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Jun 24, 2011

Lemonade Stands and Mobile Applications: pricing

0As in the saga of my kids' lemonade stand, Mobile Application development is the sum of its parts. It must be the result of a clear understanding and definition of the Mobile Application Product. What is the value that the user will be purchasing? The User must be clearly understood demographically and with regard to their expectations. If your user base expects a feather duster and you deliver a hammer, the consequences will be catastrophic for you. Finally, determine what your Return on Investment will be and how you will measure it. If your product is a marketing hook to increase brand recognition, how will you validate increased brand recognition? A brief thought on monetization. Pricing an application for sale on an app store like iTunes should pragmatically follow the principle of "whatever the market will bear." Meaning that if there are 10 similar applications that range from $2 to free, market price is in the $2 range. If your product offers a significant and differentiating value proposition, then be more aggressive in the pricing of your application, but it would likely be a stretch to go from a $2 price point to a $10 price point. Additionally, investigate how In-Application Purchasing, a plan implemented by Apple using the App Store commerce model to allow a consumer to purchase additional content within an application, which enables you to offer more value over time to your user base while continuing to monetize the application. I spoke with a partner last week, who had an entertainment app that was originally $1.99, with $.99 add-ons available through In-App Purchasing.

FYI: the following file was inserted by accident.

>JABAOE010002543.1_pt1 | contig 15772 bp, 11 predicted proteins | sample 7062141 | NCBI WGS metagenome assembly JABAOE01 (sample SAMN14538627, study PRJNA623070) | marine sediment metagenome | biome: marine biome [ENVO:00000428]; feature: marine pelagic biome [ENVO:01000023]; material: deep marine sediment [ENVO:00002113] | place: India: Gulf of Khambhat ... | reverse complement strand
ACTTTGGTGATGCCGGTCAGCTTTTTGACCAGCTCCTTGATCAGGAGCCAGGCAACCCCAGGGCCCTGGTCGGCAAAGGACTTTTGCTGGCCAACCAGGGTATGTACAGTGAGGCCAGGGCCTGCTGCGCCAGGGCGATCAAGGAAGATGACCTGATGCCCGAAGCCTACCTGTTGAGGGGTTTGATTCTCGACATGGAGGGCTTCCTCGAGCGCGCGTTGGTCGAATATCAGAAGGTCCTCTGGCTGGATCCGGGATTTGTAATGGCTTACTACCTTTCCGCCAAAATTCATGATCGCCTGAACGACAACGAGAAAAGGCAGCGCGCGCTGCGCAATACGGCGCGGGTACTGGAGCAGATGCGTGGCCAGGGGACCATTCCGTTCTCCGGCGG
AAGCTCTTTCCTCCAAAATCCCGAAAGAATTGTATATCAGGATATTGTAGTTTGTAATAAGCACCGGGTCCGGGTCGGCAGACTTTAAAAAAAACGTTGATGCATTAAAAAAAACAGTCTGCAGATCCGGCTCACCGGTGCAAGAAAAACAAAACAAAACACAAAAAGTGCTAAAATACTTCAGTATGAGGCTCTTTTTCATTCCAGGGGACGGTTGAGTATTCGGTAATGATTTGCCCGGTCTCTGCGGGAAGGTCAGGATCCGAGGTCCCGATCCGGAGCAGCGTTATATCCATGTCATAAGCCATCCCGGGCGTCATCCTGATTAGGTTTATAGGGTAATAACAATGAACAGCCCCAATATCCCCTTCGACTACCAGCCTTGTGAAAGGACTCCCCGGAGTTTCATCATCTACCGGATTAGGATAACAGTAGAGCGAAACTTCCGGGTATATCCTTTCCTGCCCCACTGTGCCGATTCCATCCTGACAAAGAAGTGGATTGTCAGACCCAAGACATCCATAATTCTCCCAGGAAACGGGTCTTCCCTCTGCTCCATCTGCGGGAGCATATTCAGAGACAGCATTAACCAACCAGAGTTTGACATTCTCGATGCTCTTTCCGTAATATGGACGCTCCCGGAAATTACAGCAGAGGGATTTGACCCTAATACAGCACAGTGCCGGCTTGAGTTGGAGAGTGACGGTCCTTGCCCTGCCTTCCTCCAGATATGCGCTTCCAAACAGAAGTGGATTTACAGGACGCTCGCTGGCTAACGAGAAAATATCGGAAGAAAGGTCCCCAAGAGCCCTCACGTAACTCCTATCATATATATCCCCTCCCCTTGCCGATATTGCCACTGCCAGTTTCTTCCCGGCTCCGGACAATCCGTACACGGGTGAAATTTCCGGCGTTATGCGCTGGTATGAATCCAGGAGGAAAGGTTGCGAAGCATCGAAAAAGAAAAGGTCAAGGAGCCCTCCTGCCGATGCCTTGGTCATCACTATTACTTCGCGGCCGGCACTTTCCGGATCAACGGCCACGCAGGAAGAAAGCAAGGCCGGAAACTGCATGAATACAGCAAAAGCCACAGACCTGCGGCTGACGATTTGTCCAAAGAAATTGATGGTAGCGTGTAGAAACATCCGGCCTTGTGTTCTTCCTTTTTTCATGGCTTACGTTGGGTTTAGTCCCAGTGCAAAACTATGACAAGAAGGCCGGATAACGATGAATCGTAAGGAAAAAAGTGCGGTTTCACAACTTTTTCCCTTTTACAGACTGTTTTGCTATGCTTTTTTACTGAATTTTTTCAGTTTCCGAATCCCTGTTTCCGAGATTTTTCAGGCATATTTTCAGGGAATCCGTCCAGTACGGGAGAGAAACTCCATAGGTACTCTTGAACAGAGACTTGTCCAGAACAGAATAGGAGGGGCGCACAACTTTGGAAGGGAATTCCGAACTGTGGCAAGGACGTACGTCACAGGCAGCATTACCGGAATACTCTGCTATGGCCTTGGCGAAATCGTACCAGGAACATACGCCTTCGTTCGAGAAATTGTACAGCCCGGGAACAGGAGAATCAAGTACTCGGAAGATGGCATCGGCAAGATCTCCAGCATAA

The app has had a great run over about 18 months, but had declined to almost zero in downloads. Our partner dropped the application price to zero and made the game a free app. Within a week they have been downloaded over 100k times and had a concomitant spike in add-on downloads (each at $.99.) Advertising. The implementation of ads in applications can generate additional revenue stream for an application. However, this should be thought through thoroughly within the Lemonade Stand model, because there can be repercussions based upon the User's reaction to that advertising. Positive acceptance by the user base, can mean clicks and revenue. Negative response can literally kill an application. When considering advertising, protect the sanctity of your product.

The Lemonade Stand strategy does not specifically address marketing, launch strategy, in app advertising or a number of other issues that have become a part of the mobile application world, but these issues should be ancillary to determining the core purpose and value of your application. Its simplicity may not live up to Harvard Business standards, but following these principals will ensure your organization has determined a practical roadmap for developing a mobile application.


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